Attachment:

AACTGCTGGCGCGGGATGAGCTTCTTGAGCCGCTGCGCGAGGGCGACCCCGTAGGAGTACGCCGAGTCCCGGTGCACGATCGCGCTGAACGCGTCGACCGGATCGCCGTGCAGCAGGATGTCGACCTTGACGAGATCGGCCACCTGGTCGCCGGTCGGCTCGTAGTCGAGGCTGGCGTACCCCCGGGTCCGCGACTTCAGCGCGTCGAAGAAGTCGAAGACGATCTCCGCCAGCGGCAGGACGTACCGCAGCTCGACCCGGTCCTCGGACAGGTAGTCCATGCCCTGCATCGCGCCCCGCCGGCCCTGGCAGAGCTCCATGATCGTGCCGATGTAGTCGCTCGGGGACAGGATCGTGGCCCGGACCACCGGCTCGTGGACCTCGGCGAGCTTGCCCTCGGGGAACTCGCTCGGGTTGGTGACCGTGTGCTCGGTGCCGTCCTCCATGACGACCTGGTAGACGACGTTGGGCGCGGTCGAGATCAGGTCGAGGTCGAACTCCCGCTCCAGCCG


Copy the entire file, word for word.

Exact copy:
AACTGCTGGCGCGGGATGAGCTTCTTGAGCCGCTGCGCGAGGGCGACCCCGTAGGAGTACGCCGAGTCCCGGTGCACGATCGCGCTGAACGCGTCGACCGGATCGCCGTGCAGCAGGATGTCGACCTTGACGAGATCGGCCACCTGGTCGCCGGTCGGCTCGTAGTCGAGGCTGGCGTACCCCCGGGTCCGCGACTTCAGCGCGTCGAAGAAGTCGAAGACGATCTCCGCCAGCGGCAGGACGTACCGCAGCTCGACCCGGTCCTCGGACAGGTAGTCCATGCCCTGCATCGCGCCCCGCCGGCCCTGGCAGAGCTCCATGATCGTGCCGATGTAGTCGCTCGGGGACAGGATCGTGGCCCGGACCACCGGCTCGTGGACCTCGGCGAGCTTGCCCTCGGGGAACTCGCTCGGGTTGGTGACCGTGTGCTCGGTGCCGTCCTCCATGACGACCTGGTAGACGACGTTGGGCGCGGTCGAGATCAGGTCGAGGTCGAACTCCCGCTCCAGCCG